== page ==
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Cascade of tuberculosis transmission

Medikoe Wellness Expert

Medikoe Wellness Expert

  80 feet road indira nagar, Bengaluru     Aug 5, 2021

   2 min     

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Overview

Tuberculosis (TB) remains a global health problem with an immense disease burden, estimated at 10.4 million new cases in 2015. To stop the tuberculosis epidemic, we must interrupt TB transmission. Further, the interventions needed to interrupt TB transmission must be targeted to high-risk groups and environments. 

Tuberculosis Transmission Cascade 

In this article, a simple cascade for tuberculosis transmission is proposed. A source case of tuberculosis generates infectious particles that survive in the air and are inhaled by a susceptible individual who may become infected and then can develop tuberculosis. Interventions that target bacterial, host, or behavioural catalysts of transmission will interrupt tuberculosis transmission and accelerate the decline in tuberculosis incidence and mortality. A simple cascade for tuberculosis transmission is proposed in which a source case of TB generates infectious particles that remain in the air and are inhaled by a receptive individual who may get infected and who then has the potential to develop TB. Interventions that target such events will interrupt TB transmission and accelerate the decline in TB incidence and mortality. The purpose of this article is to provide a high-level overview of what is known about TB transmission, using the TB transmission cascade as a framework. In addressing and understanding these topics, we can understand what it will take to stop TB transmission.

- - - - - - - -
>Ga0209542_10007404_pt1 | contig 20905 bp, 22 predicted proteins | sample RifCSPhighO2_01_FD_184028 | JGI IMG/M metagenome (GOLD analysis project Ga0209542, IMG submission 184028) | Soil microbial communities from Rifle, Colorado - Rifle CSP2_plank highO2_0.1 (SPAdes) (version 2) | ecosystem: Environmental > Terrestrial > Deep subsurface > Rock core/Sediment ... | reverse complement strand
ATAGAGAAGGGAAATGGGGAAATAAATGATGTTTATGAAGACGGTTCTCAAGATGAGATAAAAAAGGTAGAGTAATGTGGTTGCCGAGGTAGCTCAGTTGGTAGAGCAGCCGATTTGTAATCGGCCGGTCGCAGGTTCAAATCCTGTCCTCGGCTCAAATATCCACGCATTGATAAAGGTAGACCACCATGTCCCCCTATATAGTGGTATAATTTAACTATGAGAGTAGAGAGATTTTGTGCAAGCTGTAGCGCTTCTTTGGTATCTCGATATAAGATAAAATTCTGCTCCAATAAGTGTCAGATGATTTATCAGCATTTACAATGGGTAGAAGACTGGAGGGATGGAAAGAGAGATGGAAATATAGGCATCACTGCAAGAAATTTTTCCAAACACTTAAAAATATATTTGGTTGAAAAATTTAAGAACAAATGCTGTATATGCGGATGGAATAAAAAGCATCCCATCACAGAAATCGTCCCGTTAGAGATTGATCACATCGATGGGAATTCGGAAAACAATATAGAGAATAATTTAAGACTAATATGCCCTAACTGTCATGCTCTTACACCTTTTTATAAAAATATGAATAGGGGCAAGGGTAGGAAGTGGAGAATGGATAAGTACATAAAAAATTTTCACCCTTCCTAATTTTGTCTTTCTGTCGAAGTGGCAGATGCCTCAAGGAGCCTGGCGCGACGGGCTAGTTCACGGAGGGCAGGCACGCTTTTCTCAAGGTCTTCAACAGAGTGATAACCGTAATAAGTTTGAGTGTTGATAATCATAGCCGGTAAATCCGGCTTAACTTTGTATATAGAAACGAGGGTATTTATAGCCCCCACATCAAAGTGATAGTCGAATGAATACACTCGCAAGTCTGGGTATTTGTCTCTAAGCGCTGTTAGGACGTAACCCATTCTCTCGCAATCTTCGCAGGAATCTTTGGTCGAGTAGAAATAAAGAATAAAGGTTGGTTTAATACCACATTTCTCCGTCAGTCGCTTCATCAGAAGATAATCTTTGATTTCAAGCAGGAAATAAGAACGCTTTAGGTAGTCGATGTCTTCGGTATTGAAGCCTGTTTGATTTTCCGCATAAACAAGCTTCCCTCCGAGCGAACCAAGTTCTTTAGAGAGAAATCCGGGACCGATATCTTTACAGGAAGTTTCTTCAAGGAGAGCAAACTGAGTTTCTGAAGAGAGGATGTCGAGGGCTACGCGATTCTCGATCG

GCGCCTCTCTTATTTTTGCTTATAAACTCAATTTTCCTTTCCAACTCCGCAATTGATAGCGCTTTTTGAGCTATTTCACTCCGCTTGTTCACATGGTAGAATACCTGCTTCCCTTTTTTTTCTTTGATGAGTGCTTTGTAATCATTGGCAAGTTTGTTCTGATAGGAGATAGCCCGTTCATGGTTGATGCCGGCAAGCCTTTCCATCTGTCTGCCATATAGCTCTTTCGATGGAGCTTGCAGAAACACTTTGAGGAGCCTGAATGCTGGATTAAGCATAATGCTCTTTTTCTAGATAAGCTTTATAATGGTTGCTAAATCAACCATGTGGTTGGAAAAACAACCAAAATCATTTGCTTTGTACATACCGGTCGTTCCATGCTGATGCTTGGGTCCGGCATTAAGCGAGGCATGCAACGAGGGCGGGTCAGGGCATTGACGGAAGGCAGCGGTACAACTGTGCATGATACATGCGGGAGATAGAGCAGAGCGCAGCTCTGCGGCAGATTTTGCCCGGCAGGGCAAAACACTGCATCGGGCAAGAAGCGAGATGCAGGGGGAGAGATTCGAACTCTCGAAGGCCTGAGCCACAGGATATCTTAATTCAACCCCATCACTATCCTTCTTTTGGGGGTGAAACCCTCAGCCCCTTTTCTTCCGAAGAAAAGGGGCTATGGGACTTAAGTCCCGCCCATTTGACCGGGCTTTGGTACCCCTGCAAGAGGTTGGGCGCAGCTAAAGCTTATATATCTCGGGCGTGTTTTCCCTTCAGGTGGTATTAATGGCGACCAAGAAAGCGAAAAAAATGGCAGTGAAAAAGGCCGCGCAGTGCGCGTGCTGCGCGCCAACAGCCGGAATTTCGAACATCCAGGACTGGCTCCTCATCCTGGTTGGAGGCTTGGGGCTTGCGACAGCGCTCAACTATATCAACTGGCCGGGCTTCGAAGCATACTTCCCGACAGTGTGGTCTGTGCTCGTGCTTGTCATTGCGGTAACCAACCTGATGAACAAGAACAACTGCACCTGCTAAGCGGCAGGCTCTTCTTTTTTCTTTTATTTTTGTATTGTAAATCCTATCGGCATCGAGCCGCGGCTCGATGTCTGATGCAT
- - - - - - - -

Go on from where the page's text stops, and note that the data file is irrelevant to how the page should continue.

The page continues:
The cascade of tuberculosis transmission proceeds in steps as follows:

  1. Source the case: Individual with tuberculosis 

  2. Aerosolization: Release of viable airborne bacilli

  3. Airborne survival: Characteristics and factors associated with survival of Mycobacterium tuberculosis in air

  4. Exposure and inhalation: Contact- name, duration, intensity, location

  5. Infection, with the potential to progress the disease

It goes back to step1, and the cycle goes on.

Conclusion

In his Nobel Lecture, Robert Koch said that "amidst the persistently wide variety in the means and ways of combating tuberculosis, it is still necessary to ask what measures do indeed best satisfy the scientific requirements". Over 100 years later, and we are still asking the same question. Although our understanding of TB transmission has improved substantially, many gaps remain. 

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Tags:  bacterial infections,Allergies and Infections,Diseases ,Tuberculosis, Tuberculosis Transmission, TB transmission

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